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Q&A Next Generation E xe c u t ive Now at the reins of his family-owned business, Zacharie Elmaleh, vice president of Deux par Deux, reveals why diversifying the company portfolio and embracing e-commerce are musts in today ’s rapidly evolving industry landscape.

BY KRISTIN YOUNG

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ZACHARIE ELMALEH SAYS it’s like he was born in a shipping box, having literally grown up in his parents’ company, Deux par Deux. Both he and the company were born exactly 31 years ago and, amid last year’s dual milestone celebrations, Co-Founders Claude Diwan and Maurice Elmaleh made the pivotal decision to hand over the day-to-day operations to their son. Always a tight-knit family, the founders believed their son was ready to lead Deux par Deux—a company renowned for its sophisticated clothing, vibrant colors and original patterns for babies, girls and boys—to the next level. Elmaleh has been doing just that. In the year since taking the helm, he has made a host of changes that he believes his generation expects from a children’s clothing company. Those efforts include ramping up its direct-to-consumer (DTC) e-commerce platform, expanding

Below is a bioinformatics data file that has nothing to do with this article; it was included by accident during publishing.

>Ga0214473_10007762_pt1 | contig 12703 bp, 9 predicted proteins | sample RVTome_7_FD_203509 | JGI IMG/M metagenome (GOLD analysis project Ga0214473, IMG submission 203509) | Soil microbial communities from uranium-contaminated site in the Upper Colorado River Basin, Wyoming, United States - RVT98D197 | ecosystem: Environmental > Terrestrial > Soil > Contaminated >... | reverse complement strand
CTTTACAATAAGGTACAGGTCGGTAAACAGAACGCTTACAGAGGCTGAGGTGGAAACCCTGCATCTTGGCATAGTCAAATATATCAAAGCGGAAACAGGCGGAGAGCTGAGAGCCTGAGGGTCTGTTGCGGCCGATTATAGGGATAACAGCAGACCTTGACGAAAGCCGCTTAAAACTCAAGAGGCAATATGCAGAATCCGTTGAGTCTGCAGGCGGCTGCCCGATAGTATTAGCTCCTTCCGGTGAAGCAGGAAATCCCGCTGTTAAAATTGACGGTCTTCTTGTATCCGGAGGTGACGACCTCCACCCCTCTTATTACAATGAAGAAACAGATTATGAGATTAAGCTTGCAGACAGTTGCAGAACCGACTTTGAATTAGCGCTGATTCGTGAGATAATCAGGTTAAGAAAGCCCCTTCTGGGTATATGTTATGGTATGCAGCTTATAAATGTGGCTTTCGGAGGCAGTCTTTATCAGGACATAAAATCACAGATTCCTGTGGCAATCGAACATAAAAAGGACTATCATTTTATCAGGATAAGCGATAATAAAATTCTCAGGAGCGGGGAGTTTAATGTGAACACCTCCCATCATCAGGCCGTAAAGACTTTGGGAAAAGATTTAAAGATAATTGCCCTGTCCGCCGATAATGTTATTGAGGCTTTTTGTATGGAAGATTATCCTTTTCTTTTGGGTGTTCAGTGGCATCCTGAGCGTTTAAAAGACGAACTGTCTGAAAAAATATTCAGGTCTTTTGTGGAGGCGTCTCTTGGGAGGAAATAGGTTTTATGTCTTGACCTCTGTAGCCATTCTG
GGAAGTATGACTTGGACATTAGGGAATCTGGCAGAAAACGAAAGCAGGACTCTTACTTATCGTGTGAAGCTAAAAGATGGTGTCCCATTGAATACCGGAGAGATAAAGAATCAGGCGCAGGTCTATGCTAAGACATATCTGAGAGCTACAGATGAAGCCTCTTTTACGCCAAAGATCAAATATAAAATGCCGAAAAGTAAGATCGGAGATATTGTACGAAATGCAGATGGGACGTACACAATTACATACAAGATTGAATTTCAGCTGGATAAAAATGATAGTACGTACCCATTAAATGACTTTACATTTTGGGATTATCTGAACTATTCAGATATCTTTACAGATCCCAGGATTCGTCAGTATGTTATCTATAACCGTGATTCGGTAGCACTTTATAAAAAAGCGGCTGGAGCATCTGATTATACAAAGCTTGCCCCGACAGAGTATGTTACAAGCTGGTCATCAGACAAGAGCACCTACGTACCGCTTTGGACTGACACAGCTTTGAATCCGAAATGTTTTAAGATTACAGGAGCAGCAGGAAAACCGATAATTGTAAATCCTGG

distribution in Latin America, striking a More importantly, the whole experilicensing deal for a snowsuit line and develence got Elmaleh hooked on the childrensCHAT ROOM oping activewear and baby organic collecwear business. He has since only wanted to tions to be launched in 2018. Pretty busy for become more involved—in Deux par Deux a man who never thought he even wanted to and the industry. “It was exciting and it was What are you reading? I enjoy reading become involved in the family business—at also perfect timing,â€? he says. “It was a way business magazines like Inc. and the last all. “I wasn’t interested in the beginning,â€? of introducing me to the family business so book I read was How to Win Friends and Elmaleh confesses. “I wanted to do anythat I could one day take over.â€? Influence People by Dale Carnegie. It was thing else that didn’t have to do with chilThe company Elmaleh now steers has written in 1936, but it’s still relevant today. dren’s clothing.â€? made its reputation based on creating pintIt’s timeless. With dreams of perhaps becoming a musisized versions of the latest styles (in girls What famous people in history do you cian or getting into marketing or communiand boys, sizes newborns to 12 years) spotmost admire? Nelson Mandela, Martin cation, that’s when Elmaleh’s mother hapted on the runways and in the hottest fashLuther King Jr,, Mother Theresa—people pened to change his career course entireion capitals around the world. Deux par who influenced millions of others and who ly. Now whether it was by some master plan Deux’s base in MontrĂŠal, which is described made the world a better place. Also, Steve or just fortuitous fate, no one knows, but as a crossroads between North American Jobs and Bill Gates, who were passionate the story goes that Diwan, who still retains and European influences, has served as a about their ideas, executed them in the the title of president and leads the design constant source of design inspiration. It’s best possible way and have a philanthropic team (Maurice is retired), handed her then a blend of ultramodern yet timeless fashapproach to business. 22-year-old son a side project while he was ion. A classic black-and-white striped top What would people be surprised to attending business school. The Canadian for girls, for example, is unexpectedly juxknow about you? That I’m very easygochain L’Aubainerie had approached Deux taposed with a jungle print in primary coling, but I like to get things done in a timely par Deux about producing a private label ors. A boy’s pair of plaid Bermuda shorts manner. I’m also a real geek. I love TED collection. Already with plenty on her plate, in muted shades of gray, yellow and black Talks, documentaries, artificial intelligence she left the venture entirely in her son’s is a sophisticated palette any stylish adult and computer science. I just started learnhands. Elmaleh accepted his mother’s offer, might wear. ing how to code, just for myself. based primarily on the one firm aspect of Sold to more than 700 specialty stores what he did want to do career-wise: “To be worldwide, Deux par Deux remains a bouIf you could hire anyone, who would my own boss.â€? tique-driven brand, according to Elmaleh. it be? A growth hacker and a financial Elmaleh was methodical in his approach “That’s really our bread and butter,â€? he says, genius. to launching what would become Kif Kif noting price points are on the upper end, What is your motto? Trust your gut, think Clothing, a lower-priced, mass market colspanning $30 to $80 suggested retail. But outside of the box and always remember lection. He says he shadowed his mother’s like any Millennial-aged executive, Elmaleh there’s never only one solution to a probbusiness moves as best he could. “She was is also focused on expanding the compalem. Great things are done by a series of really my mentor,â€? Elmaleh says, adding ny’s e-commerce capabilities, both with smaller things brought together. that having to do everything himself was online dealers and its own DTC platform. also a great learning experience. “I had to He considers the project his “baby,â€? spearWhat is your favorite hometown memship to chain stores, I had to take a course heading a five-year plan to meet the wants ory? When the summer arrived in Montr in accounting, and I remember staying at and needs of today’s consumers. “New parĂŠal, I used to love going to Mont Royal the office until midnight doing invoices,â€? ents have new shopping habits; you need to Mountain on a Sunday during Tam-Tam (a drum circle) and just sit in the grass and he says. “It was a huge learning curve for adapt yourself and be up-to-date,â€? Elmaleh stare at the crowd. me, but that’s how I learned the business says, adding, “I’m living proof of this trend: I inside-out.â€? buy my groceries online, my medication on It turns out the childrenswear manufacAmazon and most of my clothing on e-comturing talent runs in the family as Elmaleh merce sites.â€? Elmaleh believes that e-comturned that side project into a booming business that later spawned merce is no longer an option, like it used to be 10 years ago. It’s why the company’s private label division. Kif Kif, Elmaleh says, taught he believes Deux par Deux, as a company, must have a strong presthem how to go about it, and while learning how to make goods more ence online, which requires a strong social media presence as well. affordable presented some design challenges, some aspects of the “Social media is a way to acquire new clients,â€? he says. “We have no business were easier. “We had only one client and we didn’t have to choice but to follow this trend, because it’s here, and it’s here to stay.â€? produce samples or hire reps,â€? he notes. Of course, that had its risk Along those lines, Elmaleh’s goals going forward is for Deux par Deux as there is only one client who must be pleased, or else. Fortunately, to adapt, diversify and grow. He is actively seeking out more private Elmaleh is the pleasing kind as Deux par Deux’s private label division label and licensing agreements—a recent one is with Louis Garneau in now accounts for partnerships with two other retailers. QuĂŠbec, specializing in cycling and outwear clothing. “We’re also >34